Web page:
1. more about how pretty cats are […] my heart melts, especially when he looks at me and purrs. They are charming animals.

      Absolute classic description of paedomorphosis – if I remember the term correctly – the retention of juvenile characteristics into the adult. Your last few million generations of ancestors have just been pwned by the catling you’re staff for.

  6. Or did cats ‘domesticate’ humans? Whichever the felines seem to have managed to develop a very comfortable life-style.

    1. A recent paper quotes another paper on “the status of cat as an ‘exploiting captive’.” Which sounds about right to me.

  7. That prompted me to dig around and find the original paper ( and it’s “SOM” (“Supporting Online Material”) ; annoyingly, perhaps because I don’t have a subscription to “Science”, I can’t access the “SOM” – and I don’t think it’s meant to work like that. But the SOM is on Researchgate at
    That has several interesting snippets, including quoting the description of cat domestication as being “an exploiting captive”, which I think a lot of people here would grok the fullness of.
    There’s a bit more detail on the human burial, including that they think it was “buried in a bag” – which is unusual. It also implies that although this is “pre-pottery Neolithic”, they had fabric technologies.
    The cat skeleton has considerably more detail too, including detail of why they assign it to F.s.lybica instead of three alternative taxa. They performed a microscopic search of the bones for cutmarks (either butchery or post mortem preparation) and didn’t find any. But they do describe the position of the head and neck in a way that makes me think the funeral party were handling the body before rigor mortis set in. Makes it hard to be a coincidental death.
    As I say elsewhere – reading the paper is much more interesting than reading a journalist-digested version.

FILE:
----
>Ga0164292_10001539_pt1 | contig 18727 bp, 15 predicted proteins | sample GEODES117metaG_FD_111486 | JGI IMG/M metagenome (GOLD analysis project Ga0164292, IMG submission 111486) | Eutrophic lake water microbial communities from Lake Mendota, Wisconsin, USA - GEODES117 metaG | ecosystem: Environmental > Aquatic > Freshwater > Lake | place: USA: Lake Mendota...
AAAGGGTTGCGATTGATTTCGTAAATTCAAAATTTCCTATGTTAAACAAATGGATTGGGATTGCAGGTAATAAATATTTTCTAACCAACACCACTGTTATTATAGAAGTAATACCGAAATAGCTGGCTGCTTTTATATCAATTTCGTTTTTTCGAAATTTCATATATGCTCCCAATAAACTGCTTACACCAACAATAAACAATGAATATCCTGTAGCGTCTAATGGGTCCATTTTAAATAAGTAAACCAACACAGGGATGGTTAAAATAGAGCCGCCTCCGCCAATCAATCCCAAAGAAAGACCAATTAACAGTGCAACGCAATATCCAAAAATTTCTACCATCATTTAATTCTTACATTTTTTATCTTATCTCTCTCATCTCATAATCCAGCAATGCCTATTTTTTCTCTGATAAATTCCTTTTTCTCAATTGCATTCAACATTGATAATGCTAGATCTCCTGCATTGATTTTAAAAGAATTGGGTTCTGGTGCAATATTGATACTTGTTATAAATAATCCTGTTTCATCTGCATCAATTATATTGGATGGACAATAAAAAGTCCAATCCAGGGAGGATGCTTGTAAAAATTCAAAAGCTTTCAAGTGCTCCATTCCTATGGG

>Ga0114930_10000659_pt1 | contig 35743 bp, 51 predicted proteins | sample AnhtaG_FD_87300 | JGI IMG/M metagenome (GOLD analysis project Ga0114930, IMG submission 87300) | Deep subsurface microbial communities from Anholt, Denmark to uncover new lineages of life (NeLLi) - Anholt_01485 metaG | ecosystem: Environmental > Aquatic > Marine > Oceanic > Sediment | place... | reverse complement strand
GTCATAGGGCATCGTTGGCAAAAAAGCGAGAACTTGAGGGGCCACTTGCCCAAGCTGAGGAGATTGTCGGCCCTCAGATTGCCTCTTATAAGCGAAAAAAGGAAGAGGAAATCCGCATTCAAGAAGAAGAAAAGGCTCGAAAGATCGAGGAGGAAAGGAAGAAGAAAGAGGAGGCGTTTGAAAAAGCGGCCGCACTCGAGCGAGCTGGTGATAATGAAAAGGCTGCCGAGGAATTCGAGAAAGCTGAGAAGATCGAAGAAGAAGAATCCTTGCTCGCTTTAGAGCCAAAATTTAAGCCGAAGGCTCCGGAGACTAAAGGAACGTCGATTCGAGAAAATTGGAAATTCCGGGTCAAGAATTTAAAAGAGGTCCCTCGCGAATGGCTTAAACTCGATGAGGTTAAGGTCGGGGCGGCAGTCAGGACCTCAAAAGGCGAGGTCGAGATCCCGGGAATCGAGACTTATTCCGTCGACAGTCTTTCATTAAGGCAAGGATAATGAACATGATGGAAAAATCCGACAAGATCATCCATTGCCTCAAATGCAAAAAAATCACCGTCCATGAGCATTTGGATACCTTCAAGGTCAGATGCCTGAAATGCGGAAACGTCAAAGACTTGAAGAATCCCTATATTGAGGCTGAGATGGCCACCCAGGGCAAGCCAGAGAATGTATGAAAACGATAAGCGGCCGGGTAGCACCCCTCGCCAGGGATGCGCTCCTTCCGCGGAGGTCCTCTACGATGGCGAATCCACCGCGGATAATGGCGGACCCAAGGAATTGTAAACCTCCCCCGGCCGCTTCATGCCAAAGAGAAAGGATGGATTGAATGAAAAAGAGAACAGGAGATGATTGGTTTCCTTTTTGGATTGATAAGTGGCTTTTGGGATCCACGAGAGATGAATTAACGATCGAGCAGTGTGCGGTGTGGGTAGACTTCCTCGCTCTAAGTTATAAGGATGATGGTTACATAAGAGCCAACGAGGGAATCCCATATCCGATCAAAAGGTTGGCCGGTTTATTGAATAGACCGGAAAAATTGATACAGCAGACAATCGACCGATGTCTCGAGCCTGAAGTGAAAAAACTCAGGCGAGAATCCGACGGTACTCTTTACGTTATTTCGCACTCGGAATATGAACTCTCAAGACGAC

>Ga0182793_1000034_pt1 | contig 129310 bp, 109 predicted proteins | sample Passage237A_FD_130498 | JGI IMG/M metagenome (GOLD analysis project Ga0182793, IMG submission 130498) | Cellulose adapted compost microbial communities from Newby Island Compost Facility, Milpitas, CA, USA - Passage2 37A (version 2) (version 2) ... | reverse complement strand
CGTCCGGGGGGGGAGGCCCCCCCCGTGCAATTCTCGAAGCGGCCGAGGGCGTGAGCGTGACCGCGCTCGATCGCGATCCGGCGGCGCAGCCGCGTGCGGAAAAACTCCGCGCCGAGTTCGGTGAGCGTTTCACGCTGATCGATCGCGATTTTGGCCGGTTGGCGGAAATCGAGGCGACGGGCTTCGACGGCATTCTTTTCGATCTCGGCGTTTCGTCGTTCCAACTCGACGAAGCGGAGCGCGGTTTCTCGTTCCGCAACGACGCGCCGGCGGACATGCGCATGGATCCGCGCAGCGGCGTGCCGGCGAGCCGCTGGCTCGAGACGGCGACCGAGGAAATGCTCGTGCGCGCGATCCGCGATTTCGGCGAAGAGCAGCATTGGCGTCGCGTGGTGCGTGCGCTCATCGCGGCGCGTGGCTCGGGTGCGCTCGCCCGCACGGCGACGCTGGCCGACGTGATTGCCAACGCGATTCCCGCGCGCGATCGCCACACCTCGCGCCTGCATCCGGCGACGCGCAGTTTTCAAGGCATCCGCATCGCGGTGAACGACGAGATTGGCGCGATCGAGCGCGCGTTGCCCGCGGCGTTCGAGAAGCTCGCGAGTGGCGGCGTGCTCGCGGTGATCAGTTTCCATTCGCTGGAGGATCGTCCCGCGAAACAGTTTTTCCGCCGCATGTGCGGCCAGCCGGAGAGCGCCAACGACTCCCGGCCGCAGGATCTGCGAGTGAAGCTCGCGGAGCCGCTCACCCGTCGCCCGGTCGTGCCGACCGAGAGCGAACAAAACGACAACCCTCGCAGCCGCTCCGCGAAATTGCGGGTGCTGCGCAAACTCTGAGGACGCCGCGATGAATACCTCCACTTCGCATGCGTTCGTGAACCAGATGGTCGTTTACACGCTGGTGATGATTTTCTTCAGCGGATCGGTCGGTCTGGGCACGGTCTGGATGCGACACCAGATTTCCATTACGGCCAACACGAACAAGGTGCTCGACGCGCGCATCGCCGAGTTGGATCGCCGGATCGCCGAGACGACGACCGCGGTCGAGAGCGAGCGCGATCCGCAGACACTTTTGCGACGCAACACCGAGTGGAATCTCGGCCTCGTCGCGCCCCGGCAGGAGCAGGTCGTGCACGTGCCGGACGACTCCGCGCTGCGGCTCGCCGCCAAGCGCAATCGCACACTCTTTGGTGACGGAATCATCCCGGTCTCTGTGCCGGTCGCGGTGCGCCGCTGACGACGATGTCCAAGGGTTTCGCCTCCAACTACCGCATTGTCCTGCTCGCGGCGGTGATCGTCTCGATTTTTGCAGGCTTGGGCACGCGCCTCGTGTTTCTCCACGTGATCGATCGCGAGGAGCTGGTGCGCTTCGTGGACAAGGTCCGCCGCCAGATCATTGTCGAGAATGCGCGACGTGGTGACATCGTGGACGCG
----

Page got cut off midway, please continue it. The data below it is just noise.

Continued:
[PCCE requested me to trim my original post down to size. The original is available if anyone else wants that, instead of RTFP themselves. The links are above.]

  8. Whil looking for the “cat burial” paper (message 11) an interesting thread for someone of an ailurophile turn of mind to follow came up.

    The roseate spoonbill was decapitated and placed beside a double human burial. But the bobcat was a separate, human-like interment wearing a necklace of shell beads and effigy bear canine teeth. To our knowledge, this is the only decorated wild cat burial in the archaeological record.

    (From “A Bobcat Burial and Other Reported Intentional Animal Burials from Illinois” Hopewell Mounds ; September 2015 Midcontinental journal of archaeology, MCJA 40(3) DOI: 10.1179/2327427115Y.0000000007) My emphasis.

    It’s very unlikely to be closely related to this Cyprus burial, but … does it maybe suggest that American First Nations people may have been toying with feline domestication – or a degree of commensialism, at least?
    TTBOMK, American First Nations weren’t strongly dependent on farmed (and stored) grains … but maybe that’s “Plains Indians” and other areas had more farming. So a resident rodent controller may have been tolerated to some degree.
    I’ll leave that rabbit hole for someone who knows more about American First Nations than I do to run down. Beware of cake and bottled potions.